What is it about people who get pets, mostly dogs or cats,  and then dispose of them like so much garbage? And then these poor animals have to fend for themselves, scavenging for food in garbage cans, procreating, getting sick, maybe even spreading disease.  Not to mention having to stake out and defend their territory.

Somehow, these bad human habits seem to be more prevalent in southern and eastern European countries and I have just witnessed them in rural Argentina and everywhere I visited in Chile, including the capital of Santiago.  Invariably, I was followed by one or more stray dogs.  Almost instinctively these poor beasts knew that they would find an empathetic soul in me.  When I asked local residents, they shrugged and acknowledged, yes, it is a problem, but what can be done about it and looked the other way.  Municipalities seem to do nothing or undertake a yearly poisoning-and-cremation-spree. Local pet shelters or programs are hopelessly overworked, underfunded and understaffed – if they exist at all.

It was especially bad on Easter Island.  There are approx. 4500 year-round residents on the island and easily several hundred stray dogs. As a concerned animal lover, it breaks my heart to see these dogs, free to roam but unwanted and unloved, kept away from properties by persons throwing stones after them. The nightly barking contest was especially obnoxious.  An American resident living outside the town of Hanga Rua, who shelters as many dogs as her family can handle, had just had three dogs (from a total of five) poisoned in one day by an ill-willing neighbor.  Her small children were devastated.  She told me of an American vet who had come five years in a row, volunteering his services, especially to neuter the animals, bringing his own equipment and medicine.  The authorities, instead of welcoming these services, set up so many bureaucratic hurdles, that he ended up quitting his altruistic actions.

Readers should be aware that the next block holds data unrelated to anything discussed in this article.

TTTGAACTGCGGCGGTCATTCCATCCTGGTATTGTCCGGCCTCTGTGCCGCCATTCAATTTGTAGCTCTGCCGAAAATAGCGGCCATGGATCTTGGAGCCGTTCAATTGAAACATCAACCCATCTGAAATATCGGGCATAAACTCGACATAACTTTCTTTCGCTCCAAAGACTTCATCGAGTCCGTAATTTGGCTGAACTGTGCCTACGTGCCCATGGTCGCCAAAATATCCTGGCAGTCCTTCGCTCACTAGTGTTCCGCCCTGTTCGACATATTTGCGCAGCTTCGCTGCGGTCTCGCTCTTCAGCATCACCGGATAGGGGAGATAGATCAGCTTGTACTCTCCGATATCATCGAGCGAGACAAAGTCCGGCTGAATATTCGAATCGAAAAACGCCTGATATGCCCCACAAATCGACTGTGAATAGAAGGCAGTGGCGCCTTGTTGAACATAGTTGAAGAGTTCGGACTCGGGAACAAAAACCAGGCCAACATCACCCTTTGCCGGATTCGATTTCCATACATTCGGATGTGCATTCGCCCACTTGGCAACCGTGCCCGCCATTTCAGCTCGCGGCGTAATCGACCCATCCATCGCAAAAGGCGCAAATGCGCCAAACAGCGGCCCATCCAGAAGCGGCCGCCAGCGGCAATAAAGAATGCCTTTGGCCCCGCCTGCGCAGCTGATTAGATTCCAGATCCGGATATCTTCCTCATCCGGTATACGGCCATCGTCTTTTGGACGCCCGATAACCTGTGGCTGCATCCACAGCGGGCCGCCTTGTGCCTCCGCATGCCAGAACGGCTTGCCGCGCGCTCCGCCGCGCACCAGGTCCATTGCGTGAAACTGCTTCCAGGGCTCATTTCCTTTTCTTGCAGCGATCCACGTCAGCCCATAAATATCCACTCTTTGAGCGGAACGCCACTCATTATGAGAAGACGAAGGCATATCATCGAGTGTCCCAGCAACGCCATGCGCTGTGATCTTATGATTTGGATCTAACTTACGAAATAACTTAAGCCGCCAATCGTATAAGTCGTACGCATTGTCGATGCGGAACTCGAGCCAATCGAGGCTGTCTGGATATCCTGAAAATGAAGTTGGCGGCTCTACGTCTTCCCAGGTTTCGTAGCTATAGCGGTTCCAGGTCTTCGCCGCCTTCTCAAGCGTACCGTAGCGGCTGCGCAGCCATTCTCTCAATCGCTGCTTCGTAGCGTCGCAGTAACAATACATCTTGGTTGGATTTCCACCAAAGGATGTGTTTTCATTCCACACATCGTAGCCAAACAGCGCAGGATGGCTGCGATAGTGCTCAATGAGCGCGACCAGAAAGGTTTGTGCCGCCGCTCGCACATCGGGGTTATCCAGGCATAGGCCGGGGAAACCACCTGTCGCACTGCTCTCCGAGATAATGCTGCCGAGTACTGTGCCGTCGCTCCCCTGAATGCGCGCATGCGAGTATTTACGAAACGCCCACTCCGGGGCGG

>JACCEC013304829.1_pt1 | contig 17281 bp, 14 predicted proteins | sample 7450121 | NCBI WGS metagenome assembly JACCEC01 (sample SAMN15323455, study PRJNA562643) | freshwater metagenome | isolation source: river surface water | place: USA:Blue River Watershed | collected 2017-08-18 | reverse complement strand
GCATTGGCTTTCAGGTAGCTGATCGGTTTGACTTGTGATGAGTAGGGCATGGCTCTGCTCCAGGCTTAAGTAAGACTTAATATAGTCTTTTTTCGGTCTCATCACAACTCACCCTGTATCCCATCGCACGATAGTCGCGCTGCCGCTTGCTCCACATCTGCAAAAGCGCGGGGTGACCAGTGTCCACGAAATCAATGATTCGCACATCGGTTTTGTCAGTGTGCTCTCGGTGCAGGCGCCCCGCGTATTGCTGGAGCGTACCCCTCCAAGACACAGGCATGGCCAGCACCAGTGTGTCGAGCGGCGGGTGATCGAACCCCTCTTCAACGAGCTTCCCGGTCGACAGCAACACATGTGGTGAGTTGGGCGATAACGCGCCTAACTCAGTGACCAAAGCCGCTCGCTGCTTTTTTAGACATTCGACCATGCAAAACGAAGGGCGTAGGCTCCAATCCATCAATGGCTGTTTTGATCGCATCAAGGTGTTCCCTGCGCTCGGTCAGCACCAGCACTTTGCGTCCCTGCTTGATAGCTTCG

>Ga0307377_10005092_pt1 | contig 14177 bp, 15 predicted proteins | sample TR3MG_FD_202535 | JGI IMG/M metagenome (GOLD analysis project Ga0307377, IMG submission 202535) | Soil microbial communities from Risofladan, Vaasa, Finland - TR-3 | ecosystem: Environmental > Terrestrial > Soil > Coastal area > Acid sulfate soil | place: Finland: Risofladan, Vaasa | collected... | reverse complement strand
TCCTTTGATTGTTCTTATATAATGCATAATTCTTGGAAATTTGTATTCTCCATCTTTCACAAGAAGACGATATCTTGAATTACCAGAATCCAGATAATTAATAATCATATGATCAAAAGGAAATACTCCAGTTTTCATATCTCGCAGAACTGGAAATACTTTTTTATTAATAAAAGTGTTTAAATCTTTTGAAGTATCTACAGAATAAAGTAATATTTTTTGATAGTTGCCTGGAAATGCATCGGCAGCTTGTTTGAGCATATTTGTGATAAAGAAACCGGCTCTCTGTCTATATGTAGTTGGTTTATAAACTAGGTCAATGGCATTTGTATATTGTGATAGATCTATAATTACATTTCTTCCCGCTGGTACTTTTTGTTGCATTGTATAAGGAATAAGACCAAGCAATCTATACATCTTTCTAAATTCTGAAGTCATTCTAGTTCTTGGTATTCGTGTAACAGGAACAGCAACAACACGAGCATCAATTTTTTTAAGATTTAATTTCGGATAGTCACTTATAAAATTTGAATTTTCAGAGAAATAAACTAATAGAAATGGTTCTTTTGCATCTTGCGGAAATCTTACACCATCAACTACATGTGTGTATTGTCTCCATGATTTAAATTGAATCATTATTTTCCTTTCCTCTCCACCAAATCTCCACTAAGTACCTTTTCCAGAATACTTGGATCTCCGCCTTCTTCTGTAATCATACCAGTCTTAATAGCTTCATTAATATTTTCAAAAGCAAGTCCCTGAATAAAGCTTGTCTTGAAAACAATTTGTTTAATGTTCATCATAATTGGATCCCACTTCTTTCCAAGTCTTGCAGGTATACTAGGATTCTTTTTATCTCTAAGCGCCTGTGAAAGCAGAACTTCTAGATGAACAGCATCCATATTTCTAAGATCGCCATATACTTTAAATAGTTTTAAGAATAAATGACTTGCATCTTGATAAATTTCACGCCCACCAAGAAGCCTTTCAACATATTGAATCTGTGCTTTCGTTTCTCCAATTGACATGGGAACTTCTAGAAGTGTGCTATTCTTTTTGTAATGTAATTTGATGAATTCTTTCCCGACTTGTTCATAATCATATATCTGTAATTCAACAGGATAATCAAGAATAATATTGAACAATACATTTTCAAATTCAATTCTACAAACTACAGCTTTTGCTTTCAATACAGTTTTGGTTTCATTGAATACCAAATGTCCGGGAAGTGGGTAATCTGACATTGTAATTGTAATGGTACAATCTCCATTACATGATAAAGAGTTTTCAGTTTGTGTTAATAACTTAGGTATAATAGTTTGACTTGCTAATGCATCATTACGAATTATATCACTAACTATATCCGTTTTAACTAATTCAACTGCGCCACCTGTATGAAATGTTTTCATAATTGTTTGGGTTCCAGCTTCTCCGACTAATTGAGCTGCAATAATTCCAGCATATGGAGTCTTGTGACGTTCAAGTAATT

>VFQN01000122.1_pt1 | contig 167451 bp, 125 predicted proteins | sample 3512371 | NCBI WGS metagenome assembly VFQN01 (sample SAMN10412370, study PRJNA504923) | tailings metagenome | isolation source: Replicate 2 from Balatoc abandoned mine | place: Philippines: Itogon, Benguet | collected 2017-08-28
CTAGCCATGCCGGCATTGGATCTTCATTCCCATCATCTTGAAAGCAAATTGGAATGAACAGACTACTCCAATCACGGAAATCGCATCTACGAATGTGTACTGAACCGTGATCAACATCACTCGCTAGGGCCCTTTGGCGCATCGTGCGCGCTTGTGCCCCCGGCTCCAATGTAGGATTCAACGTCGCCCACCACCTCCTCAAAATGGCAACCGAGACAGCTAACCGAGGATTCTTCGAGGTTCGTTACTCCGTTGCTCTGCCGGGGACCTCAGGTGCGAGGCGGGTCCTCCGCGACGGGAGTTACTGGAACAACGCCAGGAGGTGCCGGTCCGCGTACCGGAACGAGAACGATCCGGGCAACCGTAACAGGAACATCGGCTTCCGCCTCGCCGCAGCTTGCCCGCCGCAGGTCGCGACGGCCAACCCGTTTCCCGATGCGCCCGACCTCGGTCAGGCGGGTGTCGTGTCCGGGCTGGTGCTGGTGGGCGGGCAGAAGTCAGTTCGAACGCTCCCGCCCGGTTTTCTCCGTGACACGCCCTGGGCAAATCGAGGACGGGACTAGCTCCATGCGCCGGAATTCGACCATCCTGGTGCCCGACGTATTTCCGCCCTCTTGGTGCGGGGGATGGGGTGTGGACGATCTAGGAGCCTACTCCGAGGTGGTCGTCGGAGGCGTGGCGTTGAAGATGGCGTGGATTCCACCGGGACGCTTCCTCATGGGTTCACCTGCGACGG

What is to be done?  There have been attempts at trying to get university veterinary clinics to donate at least basic vet services, especially neutering. How successful these efforts are, I cannot say; but from the present sheer number of stray dogs in Chilean cities and on Easter Island, I don’t think very.  At any rate, these animals deserve a better life.